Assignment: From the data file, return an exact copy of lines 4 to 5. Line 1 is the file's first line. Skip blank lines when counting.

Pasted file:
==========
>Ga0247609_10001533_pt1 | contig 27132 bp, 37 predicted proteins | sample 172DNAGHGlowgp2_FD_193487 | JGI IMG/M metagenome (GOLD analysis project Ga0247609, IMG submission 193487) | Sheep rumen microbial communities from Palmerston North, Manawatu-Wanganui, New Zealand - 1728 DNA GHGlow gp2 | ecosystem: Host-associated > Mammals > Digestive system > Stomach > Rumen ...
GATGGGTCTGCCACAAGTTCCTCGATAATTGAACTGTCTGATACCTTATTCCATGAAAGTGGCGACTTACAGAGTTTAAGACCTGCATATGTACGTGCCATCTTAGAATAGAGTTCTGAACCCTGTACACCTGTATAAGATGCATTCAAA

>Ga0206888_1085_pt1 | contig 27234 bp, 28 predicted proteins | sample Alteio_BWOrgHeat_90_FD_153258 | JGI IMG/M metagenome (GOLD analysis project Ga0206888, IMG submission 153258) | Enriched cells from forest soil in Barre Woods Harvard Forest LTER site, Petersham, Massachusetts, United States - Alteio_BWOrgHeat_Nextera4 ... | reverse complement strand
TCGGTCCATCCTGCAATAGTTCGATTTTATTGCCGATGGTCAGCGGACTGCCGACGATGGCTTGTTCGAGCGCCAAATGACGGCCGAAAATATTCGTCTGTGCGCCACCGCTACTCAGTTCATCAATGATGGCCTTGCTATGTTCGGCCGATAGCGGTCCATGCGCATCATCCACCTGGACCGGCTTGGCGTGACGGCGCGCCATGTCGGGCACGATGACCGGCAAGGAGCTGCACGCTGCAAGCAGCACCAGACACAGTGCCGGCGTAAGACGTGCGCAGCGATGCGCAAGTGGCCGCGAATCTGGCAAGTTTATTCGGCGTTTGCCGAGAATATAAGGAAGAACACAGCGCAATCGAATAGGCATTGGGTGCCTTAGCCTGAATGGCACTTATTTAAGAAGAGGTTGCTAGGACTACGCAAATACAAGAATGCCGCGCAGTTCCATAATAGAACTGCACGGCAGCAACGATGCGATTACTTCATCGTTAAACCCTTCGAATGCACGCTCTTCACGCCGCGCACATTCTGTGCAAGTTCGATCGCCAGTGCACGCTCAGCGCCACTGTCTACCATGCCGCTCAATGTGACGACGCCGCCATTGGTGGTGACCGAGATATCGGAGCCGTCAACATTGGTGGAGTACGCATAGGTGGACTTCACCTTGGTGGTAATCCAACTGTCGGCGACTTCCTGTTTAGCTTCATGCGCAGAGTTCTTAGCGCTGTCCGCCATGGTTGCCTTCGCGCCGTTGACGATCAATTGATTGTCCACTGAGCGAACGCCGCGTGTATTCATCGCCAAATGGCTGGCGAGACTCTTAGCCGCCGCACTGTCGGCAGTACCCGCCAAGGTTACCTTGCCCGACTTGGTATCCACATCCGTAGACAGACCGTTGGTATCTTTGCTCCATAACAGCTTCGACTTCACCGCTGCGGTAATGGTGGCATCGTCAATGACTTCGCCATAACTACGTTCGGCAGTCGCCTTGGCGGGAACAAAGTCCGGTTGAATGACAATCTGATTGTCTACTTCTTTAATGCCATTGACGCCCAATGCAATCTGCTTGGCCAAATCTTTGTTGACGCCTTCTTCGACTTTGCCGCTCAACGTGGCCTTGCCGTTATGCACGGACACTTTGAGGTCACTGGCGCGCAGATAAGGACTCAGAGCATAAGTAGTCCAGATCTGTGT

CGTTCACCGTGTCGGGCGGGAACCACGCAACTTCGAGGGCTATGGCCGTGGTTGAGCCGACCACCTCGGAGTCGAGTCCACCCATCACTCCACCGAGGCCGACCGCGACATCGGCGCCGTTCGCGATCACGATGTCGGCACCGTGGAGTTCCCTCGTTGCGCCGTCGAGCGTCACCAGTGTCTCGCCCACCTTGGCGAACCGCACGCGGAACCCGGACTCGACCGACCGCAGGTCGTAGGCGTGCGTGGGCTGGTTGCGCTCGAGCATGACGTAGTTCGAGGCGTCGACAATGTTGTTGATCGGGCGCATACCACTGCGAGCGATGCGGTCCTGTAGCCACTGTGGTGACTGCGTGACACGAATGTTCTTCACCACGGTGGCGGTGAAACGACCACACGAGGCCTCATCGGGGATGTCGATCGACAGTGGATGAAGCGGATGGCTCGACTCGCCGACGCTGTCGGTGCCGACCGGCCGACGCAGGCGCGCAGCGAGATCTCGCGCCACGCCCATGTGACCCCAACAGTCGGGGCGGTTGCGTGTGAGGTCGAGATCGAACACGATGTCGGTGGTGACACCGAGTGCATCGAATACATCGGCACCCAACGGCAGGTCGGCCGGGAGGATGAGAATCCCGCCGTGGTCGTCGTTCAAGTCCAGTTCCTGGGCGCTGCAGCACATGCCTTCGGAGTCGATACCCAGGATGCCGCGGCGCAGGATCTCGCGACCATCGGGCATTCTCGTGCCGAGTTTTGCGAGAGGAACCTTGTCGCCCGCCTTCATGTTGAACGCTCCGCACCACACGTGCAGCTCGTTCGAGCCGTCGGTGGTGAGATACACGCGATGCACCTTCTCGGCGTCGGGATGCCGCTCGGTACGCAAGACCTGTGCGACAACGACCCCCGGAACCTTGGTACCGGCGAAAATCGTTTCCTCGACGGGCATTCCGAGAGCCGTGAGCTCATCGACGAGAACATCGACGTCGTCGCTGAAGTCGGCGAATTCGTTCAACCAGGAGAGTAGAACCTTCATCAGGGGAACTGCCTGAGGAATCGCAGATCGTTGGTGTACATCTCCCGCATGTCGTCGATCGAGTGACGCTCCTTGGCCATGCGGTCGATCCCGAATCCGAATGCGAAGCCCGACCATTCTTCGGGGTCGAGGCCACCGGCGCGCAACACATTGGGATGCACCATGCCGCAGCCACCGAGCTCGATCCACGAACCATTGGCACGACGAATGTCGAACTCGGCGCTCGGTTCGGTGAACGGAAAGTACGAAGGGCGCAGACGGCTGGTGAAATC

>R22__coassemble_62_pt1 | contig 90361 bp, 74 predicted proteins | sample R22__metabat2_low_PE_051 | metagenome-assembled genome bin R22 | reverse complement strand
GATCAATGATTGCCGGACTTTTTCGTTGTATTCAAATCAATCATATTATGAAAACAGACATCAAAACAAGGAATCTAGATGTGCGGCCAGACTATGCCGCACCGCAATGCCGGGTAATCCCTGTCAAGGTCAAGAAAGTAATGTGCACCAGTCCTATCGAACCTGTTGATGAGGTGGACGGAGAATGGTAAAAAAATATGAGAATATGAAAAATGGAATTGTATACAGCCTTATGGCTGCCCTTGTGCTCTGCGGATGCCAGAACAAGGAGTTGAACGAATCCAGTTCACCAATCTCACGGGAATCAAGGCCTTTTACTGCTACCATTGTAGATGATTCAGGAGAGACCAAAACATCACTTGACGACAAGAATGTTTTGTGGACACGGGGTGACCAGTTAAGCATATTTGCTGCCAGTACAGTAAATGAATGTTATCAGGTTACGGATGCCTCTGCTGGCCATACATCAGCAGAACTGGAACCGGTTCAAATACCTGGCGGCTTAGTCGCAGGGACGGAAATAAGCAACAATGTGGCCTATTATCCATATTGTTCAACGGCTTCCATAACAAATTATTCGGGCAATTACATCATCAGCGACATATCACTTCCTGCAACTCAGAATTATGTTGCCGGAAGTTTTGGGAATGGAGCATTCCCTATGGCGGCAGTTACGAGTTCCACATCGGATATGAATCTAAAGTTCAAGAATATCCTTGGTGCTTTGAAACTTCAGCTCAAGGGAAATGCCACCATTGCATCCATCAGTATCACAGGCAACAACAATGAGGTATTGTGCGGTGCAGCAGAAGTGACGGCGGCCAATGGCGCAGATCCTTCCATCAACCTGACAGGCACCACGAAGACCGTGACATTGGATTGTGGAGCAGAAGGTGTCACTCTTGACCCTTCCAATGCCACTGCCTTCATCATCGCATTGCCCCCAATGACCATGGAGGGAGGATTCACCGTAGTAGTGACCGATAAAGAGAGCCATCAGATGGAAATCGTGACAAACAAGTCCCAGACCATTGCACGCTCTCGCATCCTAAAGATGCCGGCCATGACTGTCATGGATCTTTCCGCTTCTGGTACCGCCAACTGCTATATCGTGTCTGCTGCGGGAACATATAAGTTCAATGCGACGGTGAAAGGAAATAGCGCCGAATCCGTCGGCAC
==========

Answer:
TCGGTCCATCCTGCAATAGTTCGATTTTATTGCCGATGGTCAGCGGACTGCCGACGATGGCTTGTTCGAGCGCCAAATGACGGCCGAAAATATTCGTCTGTGCGCCACCGCTACTCAGTTCATCAATGATGGCCTTGCTATGTTCGGCCGATAGCGGTCCATGCGCATCATCCACCTGGACCGGCTTGGCGTGACGGCGCGCCATGTCGGGCACGATGACCGGCAAGGAGCTGCACGCTGCAAGCAGCACCAGACACAGTGCCGGCGTAAGACGTGCGCAGCGATGCGCAAGTGGCCGCGAATCTGGCAAGTTTATTCGGCGTTTGCCGAGAATATAAGGAAGAACACAGCGCAATCGAATAGGCATTGGGTGCCTTAGCCTGAATGGCACTTATTTAAGAAGAGGTTGCTAGGACTACGCAAATACAAGAATGCCGCGCAGTTCCATAATAGAACTGCACGGCAGCAACGATGCGATTACTTCATCGTTAAACCCTTCGAATGCACGCTCTTCACGCCGCGCACATTCTGTGCAAGTTCGATCGCCAGTGCACGCTCAGCGCCACTGTCTACCATGCCGCTCAATGTGACGACGCCGCCATTGGTGGTGACCGAGATATCGGAGCCGTCAACATTGGTGGAGTACGCATAGGTGGACTTCACCTTGGTGGTAATCCAACTGTCGGCGACTTCCTGTTTAGCTTCATGCGCAGAGTTCTTAGCGCTGTCCGCCATGGTTGCCTTCGCGCCGTTGACGATCAATTGATTGTCCACTGAGCGAACGCCGCGTGTATTCATCGCCAAATGGCTGGCGAGACTCTTAGCCGCCGCACTGTCGGCAGTACCCGCCAAGGTTACCTTGCCCGACTTGGTATCCACATCCGTAGACAGACCGTTGGTATCTTTGCTCCATAACAGCTTCGACTTCACCGCTGCGGTAATGGTGGCATCGTCAATGACTTCGCCATAACTACGTTCGGCAGTCGCCTTGGCGGGAACAAAGTCCGGTTGAATGACAATCTGATTGTCTACTTCTTTAATGCCATTGACGCCCAATGCAATCTGCTTGGCCAAATCTTTGTTGACGCCTTCTTCGACTTTGCCGCTCAACGTGGCCTTGCCGTTATGCACGGACACTTTGAGGTCACTGGCGCGCAGATAAGGACTCAGAGCATAAGTAGTCCAGATCTGTGT

CGTTCACCGTGTCGGGCGGGAACCACGCAACTTCGAGGGCTATGGCCGTGGTTGAGCCGACCACCTCGGAGTCGAGTCCACCCATCACTCCACCGAGGCCGACCGCGACATCGGCGCCGTTCGCGATCACGATGTCGGCACCGTGGAGTTCCCTCGTTGCGCCGTCGAGCGTCACCAGTGTCTCGCCCACCTTGGCGAACCGCACGCGGAACCCGGACTCGACCGACCGCAGGTCGTAGGCGTGCGTGGGCTGGTTGCGCTCGAGCATGACGTAGTTCGAGGCGTCGACAATGTTGTTGATCGGGCGCATACCACTGCGAGCGATGCGGTCCTGTAGCCACTGTGGTGACTGCGTGACACGAATGTTCTTCACCACGGTGGCGGTGAAACGACCACACGAGGCCTCATCGGGGATGTCGATCGACAGTGGATGAAGCGGATGGCTCGACTCGCCGACGCTGTCGGTGCCGACCGGCCGACGCAGGCGCGCAGCGAGATCTCGCGCCACGCCCATGTGACCCCAACAGTCGGGGCGGTTGCGTGTGAGGTCGAGATCGAACACGATGTCGGTGGTGACACCGAGTGCATCGAATACATCGGCACCCAACGGCAGGTCGGCCGGGAGGATGAGAATCCCGCCGTGGTCGTCGTTCAAGTCCAGTTCCTGGGCGCTGCAGCACATGCCTTCGGAGTCGATACCCAGGATGCCGCGGCGCAGGATCTCGCGACCATCGGGCATTCTCGTGCCGAGTTTTGCGAGAGGAACCTTGTCGCCCGCCTTCATGTTGAACGCTCCGCACCACACGTGCAGCTCGTTCGAGCCGTCGGTGGTGAGATACACGCGATGCACCTTCTCGGCGTCGGGATGCCGCTCGGTACGCAAGACCTGTGCGACAACGACCCCCGGAACCTTGGTACCGGCGAAAATCGTTTCCTCGACGGGCATTCCGAGAGCCGTGAGCTCATCGACGAGAACATCGACGTCGTCGCTGAAGTCGGCGAATTCGTTCAACCAGGAGAGTAGAACCTTCATCAGGGGAACTGCCTGAGGAATCGCAGATCGTTGGTGTACATCTCCCGCATGTCGTCGATCGAGTGACGCTCCTTGGCCATGCGGTCGATCCCGAATCCGAATGCGAAGCCCGACCATTCTTCGGGGTCGAGGCCACCGGCGCGCAACACATTGGGATGCACCATGCCGCAGCCACCGAGCTCGATCCACGAACCATTGGCACGACGAATGTCGAACTCGGCGCTCGGTTCGGTGAACGGAAAGTACGAAGGGCGCAGACGGCTGGTGAAATC